1. Not finding help here? Sign up for a free 30min tutor trial with Chegg Tutors
    Dismiss Notice
Dismiss Notice
Join Physics Forums Today!
The friendliest, high quality science and math community on the planet! Everyone who loves science is here!

Definition needed

  1. Jun 17, 2011 #1
    1. The problem statement, all variables and given/known data
    What is the meaning of the phrase "up to a scale" as applied to eigenvectors in quantum mechanics.


    2. Relevant equations
    None

    3. The attempt at a solution
    N/A did an extensive search of the web and my texts. No joy.
    1. The problem statement, all variables and given/known data



    2. Relevant equations



    3. The attempt at a solution
     
  2. jcsd
  3. Jun 17, 2011 #2

    Mark44

    Staff: Mentor

    I'll guess that this means that two eigenvectors point in the same or opposite direction. IOW, each one is a scalar multiple of the other.
     
  4. Jun 17, 2011 #3
    I guess I wasn't specific enough in my question. Sorry. The definition I would like is as the phrase applies to the following statement:

    ie [itex]\Lambda|\omega_i>[/itex] is an eigenvector of [itex]\Omega[/itex] with eigenvalue [itex]\omega_i [/itex]. Since the vector is unique [itex]\underline{up\ to\ a\ scale}[/itex],

    [itex]\Lambda|\omega_i > = \lambda_i | \omega_i >[/itex]
     
    Last edited: Jun 17, 2011
  5. Jun 17, 2011 #4

    HallsofIvy

    User Avatar
    Staff Emeritus
    Science Advisor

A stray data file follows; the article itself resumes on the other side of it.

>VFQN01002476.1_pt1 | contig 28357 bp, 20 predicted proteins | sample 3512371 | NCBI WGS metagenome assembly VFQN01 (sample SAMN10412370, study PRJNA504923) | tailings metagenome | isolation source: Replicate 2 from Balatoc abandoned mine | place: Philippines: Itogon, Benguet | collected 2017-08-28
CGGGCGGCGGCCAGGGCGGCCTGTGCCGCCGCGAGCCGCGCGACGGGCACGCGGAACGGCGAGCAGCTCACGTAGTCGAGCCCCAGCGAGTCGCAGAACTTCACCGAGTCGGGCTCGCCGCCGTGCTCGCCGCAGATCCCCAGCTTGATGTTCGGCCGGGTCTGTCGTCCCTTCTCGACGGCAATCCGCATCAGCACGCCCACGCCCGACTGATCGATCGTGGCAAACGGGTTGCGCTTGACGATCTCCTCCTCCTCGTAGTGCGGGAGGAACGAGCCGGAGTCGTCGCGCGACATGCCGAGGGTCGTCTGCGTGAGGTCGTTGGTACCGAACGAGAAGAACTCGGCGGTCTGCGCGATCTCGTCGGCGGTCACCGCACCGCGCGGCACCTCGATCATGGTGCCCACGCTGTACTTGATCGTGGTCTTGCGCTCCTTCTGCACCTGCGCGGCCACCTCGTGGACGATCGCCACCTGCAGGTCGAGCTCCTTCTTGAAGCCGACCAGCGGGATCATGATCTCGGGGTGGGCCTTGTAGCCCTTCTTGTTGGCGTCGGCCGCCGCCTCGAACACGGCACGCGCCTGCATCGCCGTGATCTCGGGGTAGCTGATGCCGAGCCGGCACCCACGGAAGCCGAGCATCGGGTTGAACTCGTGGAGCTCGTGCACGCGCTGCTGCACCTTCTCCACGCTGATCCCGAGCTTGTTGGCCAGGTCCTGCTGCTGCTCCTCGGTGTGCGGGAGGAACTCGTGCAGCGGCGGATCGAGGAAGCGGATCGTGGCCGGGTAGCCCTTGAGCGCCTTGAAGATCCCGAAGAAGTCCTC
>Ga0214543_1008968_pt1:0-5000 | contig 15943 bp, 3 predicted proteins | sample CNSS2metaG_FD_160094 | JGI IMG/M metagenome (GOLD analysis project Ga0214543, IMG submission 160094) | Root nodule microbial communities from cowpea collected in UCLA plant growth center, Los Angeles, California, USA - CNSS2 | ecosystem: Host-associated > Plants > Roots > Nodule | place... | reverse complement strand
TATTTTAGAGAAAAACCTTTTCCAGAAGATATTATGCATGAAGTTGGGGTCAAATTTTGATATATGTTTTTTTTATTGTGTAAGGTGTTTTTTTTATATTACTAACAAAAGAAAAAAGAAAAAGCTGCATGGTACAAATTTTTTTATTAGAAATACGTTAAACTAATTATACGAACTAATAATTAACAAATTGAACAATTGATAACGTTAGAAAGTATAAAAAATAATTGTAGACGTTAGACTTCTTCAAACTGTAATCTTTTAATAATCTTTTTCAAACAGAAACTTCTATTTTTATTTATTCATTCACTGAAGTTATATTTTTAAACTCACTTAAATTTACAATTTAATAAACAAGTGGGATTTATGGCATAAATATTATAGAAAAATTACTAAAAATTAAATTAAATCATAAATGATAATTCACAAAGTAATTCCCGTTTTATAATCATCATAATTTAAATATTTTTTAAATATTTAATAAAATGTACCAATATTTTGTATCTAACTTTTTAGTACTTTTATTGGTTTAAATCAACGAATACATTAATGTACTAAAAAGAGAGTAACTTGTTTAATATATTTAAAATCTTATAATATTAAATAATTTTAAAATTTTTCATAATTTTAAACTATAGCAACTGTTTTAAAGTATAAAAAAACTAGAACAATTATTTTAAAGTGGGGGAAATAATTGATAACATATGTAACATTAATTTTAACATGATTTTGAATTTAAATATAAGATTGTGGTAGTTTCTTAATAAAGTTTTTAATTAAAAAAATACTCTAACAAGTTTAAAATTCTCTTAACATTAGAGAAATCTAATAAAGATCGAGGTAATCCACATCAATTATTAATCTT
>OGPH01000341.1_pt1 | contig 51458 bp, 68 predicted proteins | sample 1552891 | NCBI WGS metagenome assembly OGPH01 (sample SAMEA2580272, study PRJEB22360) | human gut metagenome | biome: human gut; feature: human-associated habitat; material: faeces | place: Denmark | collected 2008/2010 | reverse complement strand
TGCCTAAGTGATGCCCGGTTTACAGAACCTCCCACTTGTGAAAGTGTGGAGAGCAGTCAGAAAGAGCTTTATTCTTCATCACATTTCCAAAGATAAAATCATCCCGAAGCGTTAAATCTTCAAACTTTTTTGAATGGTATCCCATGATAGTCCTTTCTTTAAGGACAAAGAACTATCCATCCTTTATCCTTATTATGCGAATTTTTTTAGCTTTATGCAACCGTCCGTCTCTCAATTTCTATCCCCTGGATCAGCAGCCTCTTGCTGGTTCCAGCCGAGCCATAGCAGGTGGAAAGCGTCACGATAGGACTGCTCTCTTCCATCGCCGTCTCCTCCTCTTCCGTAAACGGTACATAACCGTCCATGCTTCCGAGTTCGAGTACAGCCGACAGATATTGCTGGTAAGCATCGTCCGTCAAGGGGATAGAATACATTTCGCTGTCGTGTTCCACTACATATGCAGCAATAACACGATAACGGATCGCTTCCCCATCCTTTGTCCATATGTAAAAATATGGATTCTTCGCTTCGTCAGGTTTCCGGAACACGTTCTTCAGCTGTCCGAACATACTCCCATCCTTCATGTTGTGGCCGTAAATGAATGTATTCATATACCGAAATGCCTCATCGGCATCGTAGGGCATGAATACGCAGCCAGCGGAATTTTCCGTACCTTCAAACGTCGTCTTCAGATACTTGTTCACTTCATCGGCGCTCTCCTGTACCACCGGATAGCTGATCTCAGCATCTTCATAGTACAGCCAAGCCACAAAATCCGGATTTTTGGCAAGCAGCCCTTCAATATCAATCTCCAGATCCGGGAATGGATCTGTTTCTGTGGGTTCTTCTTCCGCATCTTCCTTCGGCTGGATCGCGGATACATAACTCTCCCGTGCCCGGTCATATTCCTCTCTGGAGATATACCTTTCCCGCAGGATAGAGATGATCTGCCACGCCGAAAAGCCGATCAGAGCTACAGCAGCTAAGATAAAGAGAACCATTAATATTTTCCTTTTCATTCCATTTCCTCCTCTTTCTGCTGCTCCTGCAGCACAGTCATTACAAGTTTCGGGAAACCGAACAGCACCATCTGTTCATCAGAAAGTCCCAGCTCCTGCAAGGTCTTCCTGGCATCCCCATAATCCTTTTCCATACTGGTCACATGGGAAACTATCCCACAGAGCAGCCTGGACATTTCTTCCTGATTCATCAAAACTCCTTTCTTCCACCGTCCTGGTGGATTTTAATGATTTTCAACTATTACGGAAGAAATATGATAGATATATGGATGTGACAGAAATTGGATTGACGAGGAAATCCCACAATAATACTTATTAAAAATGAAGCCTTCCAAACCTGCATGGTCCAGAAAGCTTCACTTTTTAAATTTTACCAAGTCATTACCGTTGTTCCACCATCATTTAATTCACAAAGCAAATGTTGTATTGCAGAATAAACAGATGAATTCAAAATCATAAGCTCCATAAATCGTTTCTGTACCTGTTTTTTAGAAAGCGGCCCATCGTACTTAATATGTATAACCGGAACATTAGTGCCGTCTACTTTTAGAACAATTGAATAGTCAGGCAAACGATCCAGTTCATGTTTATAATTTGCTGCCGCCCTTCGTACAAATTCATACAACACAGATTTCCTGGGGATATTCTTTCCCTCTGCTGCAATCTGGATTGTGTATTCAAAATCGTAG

Yes, that is exactly what Mark44 was referring to. If v is an eigenvector of linear transformation, A, with eigenvector [itex]\lambda[/itex], then [itex]Av= \lambda v[/itex]. If u is any "scalar multiple" of v, u= sv for some scalar, s, then, since A is linear, [itex]Au= A= (sv)= s(Av)= s(\lambda v)= \lambda(sv)= \lambda u[/itex] so that u is also an eigenvector with eigenvalue [itex]\lambda[/itex]. That is, the eigenvector is unique "up to a scalar multiple" which is, I presume, what this physics text means by "up to scale". (You might want to recheck the exact wording. "Up to a scale" doesn't seem grammatically correct.)
     
  6. Jun 17, 2011 #5
    This is from the proof of theorem 13 page 44 of Principles of Quantum Mechanics- 2nd edition by R Shanker. The up to scale is a direct quote.

    Thanks all for the help.

    Gary R.
     
  7. Jun 18, 2011 #6

    HallsofIvy

    User Avatar
    Staff Emeritus
    Science Advisor

    But what you said before was "up to a scale" which is not a direct quote.

     
  8. Jun 18, 2011 #7
    I rechecked the text. The actual statement is "up to a scale". I goofed in the second message. Sorry

    Gary R.
     
Know someone interested in this topic? Share this thread via Reddit, Google+, Twitter, or Facebook